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A rise in building approvals during the month of November has done little to inspire the confidence of some professionals within the local building and housing industry.
According to the latest data from the Australian Bureau of Statistics (ABS), building approvals rose by 8.4 per cent in November following a 10 per cent drop in October and a 14.8 per cent fall in September.
Detached house approvals rose by 4.9 per cent in November while approvals for other dwellings rose by 16.1 per cent.
Despite the increase, total November approvals are still down by 18.9 per cent when compared to the previous year.
"At least today's approvals update is on the right side of zero growth, but the level of total approvals remains weak and serves to reinforce the need for further interest rate cuts in the first half of 2012," Housing Industry Association senior economist Harley Dale said.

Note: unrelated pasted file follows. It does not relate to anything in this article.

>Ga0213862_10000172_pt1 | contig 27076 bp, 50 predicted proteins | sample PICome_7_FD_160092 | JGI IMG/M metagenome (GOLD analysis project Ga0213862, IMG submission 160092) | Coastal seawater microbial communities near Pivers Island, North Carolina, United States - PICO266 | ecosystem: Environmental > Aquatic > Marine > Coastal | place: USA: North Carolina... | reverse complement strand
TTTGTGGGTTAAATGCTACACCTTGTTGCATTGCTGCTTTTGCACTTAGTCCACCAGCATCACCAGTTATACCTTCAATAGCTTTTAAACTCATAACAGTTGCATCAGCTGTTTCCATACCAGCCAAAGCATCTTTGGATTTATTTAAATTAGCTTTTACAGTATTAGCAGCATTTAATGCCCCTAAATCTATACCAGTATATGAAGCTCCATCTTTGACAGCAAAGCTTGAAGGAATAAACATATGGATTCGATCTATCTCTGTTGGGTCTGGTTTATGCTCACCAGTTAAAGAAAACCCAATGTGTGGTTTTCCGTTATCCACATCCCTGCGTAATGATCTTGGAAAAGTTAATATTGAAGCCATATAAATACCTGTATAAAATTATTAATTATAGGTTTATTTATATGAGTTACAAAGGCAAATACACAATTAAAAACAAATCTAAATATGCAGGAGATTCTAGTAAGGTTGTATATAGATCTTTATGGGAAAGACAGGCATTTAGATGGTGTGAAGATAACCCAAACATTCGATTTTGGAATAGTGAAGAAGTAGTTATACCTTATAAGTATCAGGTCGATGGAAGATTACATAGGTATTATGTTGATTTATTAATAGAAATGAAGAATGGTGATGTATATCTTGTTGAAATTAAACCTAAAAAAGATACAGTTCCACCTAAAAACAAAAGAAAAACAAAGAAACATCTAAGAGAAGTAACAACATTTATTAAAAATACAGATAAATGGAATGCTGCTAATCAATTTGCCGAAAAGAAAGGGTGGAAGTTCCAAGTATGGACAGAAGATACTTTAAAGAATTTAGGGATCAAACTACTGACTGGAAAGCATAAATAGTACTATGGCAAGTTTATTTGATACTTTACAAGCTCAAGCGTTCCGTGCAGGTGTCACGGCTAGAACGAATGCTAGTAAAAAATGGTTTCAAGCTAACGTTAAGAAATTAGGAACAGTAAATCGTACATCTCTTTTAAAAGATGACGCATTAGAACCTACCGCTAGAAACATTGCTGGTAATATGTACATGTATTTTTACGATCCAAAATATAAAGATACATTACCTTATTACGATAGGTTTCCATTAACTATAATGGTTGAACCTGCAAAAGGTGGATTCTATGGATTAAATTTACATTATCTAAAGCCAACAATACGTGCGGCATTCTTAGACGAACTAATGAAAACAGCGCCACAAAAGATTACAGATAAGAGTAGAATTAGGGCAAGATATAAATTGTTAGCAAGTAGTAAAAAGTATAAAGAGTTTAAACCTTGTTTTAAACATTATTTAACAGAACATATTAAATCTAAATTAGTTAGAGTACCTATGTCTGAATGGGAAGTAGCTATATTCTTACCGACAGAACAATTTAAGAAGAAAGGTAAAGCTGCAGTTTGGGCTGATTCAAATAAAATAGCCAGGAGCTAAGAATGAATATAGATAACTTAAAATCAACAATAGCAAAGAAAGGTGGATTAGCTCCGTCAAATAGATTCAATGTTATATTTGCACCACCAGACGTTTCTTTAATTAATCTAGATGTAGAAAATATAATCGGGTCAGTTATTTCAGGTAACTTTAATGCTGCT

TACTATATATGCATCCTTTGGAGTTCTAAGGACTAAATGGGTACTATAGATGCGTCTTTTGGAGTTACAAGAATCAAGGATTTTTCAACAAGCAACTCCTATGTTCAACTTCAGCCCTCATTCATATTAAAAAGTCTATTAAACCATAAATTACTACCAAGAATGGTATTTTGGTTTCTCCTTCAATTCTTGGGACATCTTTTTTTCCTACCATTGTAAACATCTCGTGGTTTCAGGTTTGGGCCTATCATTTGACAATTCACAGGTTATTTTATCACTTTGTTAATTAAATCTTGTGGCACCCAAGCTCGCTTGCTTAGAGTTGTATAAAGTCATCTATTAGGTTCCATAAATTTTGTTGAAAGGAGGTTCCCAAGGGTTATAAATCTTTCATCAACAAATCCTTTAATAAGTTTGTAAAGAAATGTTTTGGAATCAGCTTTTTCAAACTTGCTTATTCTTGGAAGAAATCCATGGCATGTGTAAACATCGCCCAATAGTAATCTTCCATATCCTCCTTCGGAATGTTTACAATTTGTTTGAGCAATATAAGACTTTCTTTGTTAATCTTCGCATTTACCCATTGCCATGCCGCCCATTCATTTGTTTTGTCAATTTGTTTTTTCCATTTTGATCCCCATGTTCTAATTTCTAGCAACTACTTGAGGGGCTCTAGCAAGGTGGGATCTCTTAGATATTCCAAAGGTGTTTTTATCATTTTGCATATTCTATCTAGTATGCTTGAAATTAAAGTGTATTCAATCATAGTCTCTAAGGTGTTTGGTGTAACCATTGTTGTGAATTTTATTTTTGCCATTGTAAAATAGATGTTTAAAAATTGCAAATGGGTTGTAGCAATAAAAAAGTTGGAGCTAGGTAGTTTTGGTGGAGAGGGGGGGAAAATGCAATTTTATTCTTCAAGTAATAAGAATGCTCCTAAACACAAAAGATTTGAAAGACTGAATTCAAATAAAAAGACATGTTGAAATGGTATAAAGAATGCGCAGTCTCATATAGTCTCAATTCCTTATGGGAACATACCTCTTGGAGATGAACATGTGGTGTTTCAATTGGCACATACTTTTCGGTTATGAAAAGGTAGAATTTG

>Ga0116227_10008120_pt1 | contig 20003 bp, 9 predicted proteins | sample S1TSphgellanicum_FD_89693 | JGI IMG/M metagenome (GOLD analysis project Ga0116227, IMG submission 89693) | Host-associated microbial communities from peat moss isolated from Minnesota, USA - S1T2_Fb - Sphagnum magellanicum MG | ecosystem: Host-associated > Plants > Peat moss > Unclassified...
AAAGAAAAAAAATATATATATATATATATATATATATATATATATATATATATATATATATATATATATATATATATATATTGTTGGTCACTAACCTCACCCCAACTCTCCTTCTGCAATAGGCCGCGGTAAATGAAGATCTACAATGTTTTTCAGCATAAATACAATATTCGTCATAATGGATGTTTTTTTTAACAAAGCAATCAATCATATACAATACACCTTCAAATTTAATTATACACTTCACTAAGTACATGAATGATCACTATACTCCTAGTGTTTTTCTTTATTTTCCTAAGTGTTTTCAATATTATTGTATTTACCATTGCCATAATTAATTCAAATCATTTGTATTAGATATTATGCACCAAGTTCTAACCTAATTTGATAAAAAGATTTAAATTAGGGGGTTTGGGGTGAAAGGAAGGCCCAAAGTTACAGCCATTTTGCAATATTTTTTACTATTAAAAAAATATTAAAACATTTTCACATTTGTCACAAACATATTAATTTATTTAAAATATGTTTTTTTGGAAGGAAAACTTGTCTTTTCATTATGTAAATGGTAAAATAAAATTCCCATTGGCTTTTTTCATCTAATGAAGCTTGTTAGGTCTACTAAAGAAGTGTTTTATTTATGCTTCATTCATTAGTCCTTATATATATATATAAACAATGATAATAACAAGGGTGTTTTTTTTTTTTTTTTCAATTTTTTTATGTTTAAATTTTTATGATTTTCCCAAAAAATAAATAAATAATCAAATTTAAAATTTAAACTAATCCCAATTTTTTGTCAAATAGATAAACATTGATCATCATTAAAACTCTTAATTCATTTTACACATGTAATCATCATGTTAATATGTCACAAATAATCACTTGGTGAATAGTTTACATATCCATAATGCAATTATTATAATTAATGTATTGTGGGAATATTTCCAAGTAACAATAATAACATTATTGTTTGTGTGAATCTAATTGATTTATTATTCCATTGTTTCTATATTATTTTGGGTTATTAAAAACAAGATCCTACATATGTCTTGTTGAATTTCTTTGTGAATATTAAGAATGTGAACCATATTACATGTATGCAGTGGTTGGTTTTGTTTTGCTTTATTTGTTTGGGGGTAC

"Further rate cuts are absolutely essential to shore up homebuyer confidence in light of global economic conditions and to help ameliorate the effects of the increased consumer cautiousness that has pervaded the Australian economy since the GFC.
"Building approvals over the three months to November 2011 imply an annual level of housing starts of under 130,000. That is lower than the level reached in GFC-affected 2008/09 and strengthens the case for urgent government action in addition to further rate cuts."
Master Builders’ chief economist Peter Jones said the building industry is banking on further rate cuts to help boost confidence and stabilise an uncertain market.
"Master Builders Australia believes that the November and December rate cuts by themselves won't be enough and calls on the Reserve Bank to lower rates further to reignite activity in the building industry," Mr Jones said.
"Builders are reporting falling sales and forward orders as consumer caution, European economic woes and difficulties accessing finance work against any recovery."